Langkamp v. United States, No. 18-2052 (Fed. Cir. 2019)

Annotate this Case
Justia Opinion Summary

In 1980, Langkamp, then a toddler, suffered severe burn injuries on U.S. Army property. In a suit under the Federal Tort Claims Act, the parties entered into a Settlement Agreement. The government agreed to pay $239,425.45 upfront to cover attorney fees and costs, plus a structured settlement: $350.00 per month, 1985-1996; $3,100.00 per month, guaranteed for 15 years, beginning in 1996, and Lump Sum Payments of $15,000.00 in 1996, $50,000.00 in 2000, $100,000.00 in 2008, 250,000.00 in 2018, and $1,000,000.00 in 2028. The government issued a check for $239,425.45 to the parents and a check for $160,574.55 payable to JMW Settlements, an annuity broker. JMW purchased two single-premium annuity policies from ELNY to fund the monthly and periodic lump-sum payments. Until 2013, ELNY sent Langkamp the specified monthly and periodic lump-sum payments. Following ELNY’s insolvency and court-approved restructuring, Langkamp’s structured settlement payments were reduced to 40 percent of the original amount. The Claims Court rejected Langkamp’s argument that the government had continuing liability for the Settlement Agreement payments. The Federal Circuit reversed. The Settlement Agreement contains no reference to the purchase of an annuity from a third party but unambiguously obligates the government to ensure that all future monthly and periodic lump-sum payments are properly disbursed. The court noted that in 1984 it cost the government approximately $160,000 to obtain a promise from an insurance company to fund the future payments specified in the Settlement Agreement.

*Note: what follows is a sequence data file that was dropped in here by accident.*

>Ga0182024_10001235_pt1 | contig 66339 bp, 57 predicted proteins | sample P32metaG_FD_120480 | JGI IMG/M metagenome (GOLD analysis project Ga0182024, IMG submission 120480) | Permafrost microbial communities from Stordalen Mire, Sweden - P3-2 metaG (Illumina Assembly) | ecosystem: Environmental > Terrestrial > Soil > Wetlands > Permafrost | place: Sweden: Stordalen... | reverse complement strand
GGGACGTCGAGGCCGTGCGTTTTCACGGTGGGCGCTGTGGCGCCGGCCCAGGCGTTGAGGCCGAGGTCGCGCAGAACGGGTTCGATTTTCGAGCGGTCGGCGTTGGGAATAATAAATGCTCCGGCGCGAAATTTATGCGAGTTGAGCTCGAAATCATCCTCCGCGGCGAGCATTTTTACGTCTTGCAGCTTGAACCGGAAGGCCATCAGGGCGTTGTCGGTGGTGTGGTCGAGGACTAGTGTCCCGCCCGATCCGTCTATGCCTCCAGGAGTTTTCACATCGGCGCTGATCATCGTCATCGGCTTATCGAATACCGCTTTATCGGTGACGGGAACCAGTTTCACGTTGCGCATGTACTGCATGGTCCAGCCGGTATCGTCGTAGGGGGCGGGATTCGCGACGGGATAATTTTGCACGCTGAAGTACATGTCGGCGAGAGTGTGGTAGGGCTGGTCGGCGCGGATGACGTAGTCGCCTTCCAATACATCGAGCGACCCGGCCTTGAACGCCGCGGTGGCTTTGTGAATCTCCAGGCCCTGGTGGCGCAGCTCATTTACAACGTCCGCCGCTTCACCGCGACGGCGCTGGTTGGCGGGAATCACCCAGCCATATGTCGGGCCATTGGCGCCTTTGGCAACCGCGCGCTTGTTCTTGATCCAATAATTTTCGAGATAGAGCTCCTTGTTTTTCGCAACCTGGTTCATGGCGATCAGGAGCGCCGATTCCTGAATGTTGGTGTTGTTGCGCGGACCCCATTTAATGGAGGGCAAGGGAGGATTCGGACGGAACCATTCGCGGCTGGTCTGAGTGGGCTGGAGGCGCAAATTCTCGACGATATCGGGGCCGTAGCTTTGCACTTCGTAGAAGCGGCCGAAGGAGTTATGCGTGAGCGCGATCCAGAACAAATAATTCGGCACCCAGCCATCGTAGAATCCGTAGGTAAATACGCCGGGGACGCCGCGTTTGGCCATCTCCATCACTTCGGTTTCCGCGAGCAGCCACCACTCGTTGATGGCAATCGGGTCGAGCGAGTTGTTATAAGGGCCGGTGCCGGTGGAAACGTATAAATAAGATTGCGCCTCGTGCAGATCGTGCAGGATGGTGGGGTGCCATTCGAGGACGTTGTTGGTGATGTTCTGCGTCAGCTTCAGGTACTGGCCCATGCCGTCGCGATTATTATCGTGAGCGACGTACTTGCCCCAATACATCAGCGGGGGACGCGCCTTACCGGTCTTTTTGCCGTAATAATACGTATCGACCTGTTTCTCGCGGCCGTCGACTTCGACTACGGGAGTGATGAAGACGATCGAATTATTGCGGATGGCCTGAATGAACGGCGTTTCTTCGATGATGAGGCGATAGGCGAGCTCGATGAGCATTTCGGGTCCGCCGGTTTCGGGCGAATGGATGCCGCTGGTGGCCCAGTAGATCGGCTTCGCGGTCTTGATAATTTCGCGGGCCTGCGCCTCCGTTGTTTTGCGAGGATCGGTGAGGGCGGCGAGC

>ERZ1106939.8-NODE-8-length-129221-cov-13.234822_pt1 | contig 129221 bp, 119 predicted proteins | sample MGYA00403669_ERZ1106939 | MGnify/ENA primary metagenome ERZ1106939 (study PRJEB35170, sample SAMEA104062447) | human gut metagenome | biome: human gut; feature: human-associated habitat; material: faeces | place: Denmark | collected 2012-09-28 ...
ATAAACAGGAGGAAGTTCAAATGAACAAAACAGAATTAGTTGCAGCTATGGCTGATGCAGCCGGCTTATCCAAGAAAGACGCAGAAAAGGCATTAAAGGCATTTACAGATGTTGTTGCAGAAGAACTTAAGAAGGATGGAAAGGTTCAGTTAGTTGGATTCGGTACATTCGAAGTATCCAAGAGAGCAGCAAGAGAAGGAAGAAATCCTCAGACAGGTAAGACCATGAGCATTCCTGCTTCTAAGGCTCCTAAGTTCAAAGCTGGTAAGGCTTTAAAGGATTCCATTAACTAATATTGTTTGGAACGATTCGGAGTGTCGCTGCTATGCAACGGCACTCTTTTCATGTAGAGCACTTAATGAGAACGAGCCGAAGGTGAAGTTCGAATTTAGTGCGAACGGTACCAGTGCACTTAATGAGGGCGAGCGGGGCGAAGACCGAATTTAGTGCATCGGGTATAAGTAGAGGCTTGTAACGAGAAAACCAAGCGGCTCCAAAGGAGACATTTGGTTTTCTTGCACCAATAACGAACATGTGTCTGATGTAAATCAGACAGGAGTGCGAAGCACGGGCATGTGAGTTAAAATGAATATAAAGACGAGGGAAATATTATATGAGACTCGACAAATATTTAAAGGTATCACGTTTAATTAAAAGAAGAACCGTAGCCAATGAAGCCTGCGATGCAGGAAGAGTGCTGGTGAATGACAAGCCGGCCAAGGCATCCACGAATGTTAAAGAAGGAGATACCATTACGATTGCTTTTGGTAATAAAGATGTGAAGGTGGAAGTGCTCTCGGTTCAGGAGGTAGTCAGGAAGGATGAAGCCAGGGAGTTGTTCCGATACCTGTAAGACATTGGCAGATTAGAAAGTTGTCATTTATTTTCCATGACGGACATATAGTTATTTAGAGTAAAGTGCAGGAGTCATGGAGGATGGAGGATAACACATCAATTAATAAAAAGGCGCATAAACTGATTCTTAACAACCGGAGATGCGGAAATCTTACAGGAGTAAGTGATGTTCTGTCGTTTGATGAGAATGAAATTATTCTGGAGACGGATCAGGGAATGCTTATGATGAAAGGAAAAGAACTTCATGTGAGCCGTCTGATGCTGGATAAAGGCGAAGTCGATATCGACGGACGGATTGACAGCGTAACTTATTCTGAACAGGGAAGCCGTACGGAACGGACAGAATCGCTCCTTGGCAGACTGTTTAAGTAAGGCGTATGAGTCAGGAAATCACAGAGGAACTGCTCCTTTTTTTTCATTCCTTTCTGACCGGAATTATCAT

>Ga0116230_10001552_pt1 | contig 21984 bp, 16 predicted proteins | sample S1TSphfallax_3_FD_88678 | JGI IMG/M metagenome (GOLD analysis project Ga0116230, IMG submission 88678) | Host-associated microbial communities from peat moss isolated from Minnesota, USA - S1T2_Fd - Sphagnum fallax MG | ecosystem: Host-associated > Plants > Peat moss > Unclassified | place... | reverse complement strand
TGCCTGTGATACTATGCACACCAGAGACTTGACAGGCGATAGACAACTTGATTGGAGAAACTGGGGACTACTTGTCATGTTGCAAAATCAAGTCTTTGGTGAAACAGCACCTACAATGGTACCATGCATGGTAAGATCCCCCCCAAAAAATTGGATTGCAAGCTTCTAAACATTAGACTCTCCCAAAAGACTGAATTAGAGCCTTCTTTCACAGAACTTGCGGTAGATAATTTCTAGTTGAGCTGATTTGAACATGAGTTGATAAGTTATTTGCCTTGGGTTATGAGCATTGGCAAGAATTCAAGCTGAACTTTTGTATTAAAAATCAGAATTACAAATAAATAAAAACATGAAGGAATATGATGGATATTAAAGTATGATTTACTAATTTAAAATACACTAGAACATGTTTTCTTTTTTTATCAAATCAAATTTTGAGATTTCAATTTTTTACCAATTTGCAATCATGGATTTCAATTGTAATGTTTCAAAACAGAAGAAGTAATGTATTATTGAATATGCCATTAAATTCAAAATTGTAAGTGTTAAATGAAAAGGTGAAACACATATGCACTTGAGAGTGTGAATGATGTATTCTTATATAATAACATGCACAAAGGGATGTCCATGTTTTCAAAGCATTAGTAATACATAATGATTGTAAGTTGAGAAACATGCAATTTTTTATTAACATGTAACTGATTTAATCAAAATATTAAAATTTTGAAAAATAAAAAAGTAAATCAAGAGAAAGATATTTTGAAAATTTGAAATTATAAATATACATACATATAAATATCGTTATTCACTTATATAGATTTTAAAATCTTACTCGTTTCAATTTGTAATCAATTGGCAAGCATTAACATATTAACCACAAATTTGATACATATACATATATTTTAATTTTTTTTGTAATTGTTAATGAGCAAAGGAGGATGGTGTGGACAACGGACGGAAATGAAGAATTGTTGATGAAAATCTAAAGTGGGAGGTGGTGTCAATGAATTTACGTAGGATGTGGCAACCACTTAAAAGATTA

Download PDF